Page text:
In Ethiopia, government support to the export of livestock and livestock products started soon after the eradication of rinderpest. This was generic multi-sector support from which the livestock sector benefited, and pre-dated the New Alliance. Although Ethiopia has seen dramatic increases in formal exports, it is less recognised that pastoralist areas supply most of the animals for export. For this supply to be maintained or increased, specific livestock policy support is needed based on consultation with pastoralists, traders and other private sector actors, along with stronger coordination of the government ministries that oversee different aspects of the production and trade system. There are also opportunities to further apply systems to support cross-border trade, in line with the policies of the African Union and IGAD, and supported by certification systems such as the COMESA Green Pass. In terms of the New Alliance objective of supporting equitable growth, commercialisation of pastoral systems is associated with increasing wealth disparity and out-migration of poorer or destitute pastoralists.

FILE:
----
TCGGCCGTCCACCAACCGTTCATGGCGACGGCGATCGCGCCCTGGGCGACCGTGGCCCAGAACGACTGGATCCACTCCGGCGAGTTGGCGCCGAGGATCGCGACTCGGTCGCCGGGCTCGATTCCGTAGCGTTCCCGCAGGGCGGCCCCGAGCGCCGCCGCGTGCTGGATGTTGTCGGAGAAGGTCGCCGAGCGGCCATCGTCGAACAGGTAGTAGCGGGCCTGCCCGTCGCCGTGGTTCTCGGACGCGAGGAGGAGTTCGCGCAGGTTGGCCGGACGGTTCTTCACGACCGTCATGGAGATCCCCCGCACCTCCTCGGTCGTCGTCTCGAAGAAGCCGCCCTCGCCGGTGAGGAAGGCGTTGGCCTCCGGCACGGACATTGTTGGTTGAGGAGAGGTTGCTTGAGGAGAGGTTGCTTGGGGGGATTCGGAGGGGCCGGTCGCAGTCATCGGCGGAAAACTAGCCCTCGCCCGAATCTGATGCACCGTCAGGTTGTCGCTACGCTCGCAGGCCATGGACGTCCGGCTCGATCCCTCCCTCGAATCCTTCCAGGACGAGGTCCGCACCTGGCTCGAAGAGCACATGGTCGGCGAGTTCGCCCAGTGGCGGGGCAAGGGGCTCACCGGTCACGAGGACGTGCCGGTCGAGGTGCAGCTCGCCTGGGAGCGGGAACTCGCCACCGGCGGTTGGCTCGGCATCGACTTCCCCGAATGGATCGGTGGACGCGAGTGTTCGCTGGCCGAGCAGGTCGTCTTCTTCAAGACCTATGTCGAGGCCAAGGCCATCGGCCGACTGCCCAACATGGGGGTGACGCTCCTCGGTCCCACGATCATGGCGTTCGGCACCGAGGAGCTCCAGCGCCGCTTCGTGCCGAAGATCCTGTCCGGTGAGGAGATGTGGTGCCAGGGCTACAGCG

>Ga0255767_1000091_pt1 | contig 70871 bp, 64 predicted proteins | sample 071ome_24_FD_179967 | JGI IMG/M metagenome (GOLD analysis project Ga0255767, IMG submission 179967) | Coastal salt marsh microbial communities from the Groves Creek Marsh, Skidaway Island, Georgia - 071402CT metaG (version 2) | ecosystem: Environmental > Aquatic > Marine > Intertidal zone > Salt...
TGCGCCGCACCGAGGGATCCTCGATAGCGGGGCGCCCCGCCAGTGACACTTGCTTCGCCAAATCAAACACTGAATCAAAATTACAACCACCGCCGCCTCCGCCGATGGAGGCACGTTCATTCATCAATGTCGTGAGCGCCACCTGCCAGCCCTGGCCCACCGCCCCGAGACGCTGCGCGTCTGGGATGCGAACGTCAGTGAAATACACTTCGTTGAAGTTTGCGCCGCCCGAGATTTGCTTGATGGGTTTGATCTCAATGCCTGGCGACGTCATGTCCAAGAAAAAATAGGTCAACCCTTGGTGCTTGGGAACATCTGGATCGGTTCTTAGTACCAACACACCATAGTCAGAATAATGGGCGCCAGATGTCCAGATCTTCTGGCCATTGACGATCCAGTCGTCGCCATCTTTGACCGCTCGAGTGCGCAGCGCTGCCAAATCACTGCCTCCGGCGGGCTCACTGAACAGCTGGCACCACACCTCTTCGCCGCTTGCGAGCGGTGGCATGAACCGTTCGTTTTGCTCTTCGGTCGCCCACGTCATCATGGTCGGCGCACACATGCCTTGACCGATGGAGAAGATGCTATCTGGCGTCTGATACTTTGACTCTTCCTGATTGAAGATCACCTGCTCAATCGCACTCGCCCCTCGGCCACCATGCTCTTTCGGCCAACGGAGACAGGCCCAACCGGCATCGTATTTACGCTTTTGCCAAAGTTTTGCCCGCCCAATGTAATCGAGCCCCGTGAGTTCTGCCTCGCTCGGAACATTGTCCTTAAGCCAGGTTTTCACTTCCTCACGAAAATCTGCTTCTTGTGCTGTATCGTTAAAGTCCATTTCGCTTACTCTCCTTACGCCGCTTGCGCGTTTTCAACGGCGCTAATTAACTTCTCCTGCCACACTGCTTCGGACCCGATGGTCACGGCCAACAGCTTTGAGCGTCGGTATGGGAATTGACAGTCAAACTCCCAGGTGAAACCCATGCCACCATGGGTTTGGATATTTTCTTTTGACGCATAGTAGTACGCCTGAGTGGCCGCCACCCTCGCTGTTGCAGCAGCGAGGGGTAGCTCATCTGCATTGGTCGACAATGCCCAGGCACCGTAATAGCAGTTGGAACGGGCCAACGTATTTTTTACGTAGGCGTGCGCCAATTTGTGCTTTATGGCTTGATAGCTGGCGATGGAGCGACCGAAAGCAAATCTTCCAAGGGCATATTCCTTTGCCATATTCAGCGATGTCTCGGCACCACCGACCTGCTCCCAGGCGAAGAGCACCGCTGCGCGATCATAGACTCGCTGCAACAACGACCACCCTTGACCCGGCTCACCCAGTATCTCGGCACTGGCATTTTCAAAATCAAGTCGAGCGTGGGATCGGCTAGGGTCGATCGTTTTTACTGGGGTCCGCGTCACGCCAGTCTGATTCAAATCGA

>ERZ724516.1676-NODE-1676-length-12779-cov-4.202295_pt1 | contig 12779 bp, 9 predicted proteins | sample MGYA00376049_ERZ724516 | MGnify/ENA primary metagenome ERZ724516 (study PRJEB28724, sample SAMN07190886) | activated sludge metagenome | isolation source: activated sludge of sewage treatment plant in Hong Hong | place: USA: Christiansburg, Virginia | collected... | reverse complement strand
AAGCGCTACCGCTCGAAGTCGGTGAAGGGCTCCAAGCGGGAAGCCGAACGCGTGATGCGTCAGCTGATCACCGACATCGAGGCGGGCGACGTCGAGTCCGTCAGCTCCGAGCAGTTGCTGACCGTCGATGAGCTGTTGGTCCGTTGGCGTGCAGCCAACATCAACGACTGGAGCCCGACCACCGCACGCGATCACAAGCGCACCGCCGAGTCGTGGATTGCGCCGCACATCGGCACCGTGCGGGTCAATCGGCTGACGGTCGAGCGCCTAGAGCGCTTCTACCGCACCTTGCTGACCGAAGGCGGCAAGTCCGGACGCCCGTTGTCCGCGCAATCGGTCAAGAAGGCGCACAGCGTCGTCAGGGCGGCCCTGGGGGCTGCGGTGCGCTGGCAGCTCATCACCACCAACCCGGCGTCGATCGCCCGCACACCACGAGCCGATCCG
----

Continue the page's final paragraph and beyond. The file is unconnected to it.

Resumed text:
Aklilu, Y.; Catley, A. Policy Brief No. 72. Pastoral Livestock Trade and Growth in Ethiopia. Future Agricultures Consortium Secretariat at the University of Sussex, Brighton, UK (2014) 12 pp.
Policy Brief No. 72. Pastoral Livestock Trade and Growth in Ethiopia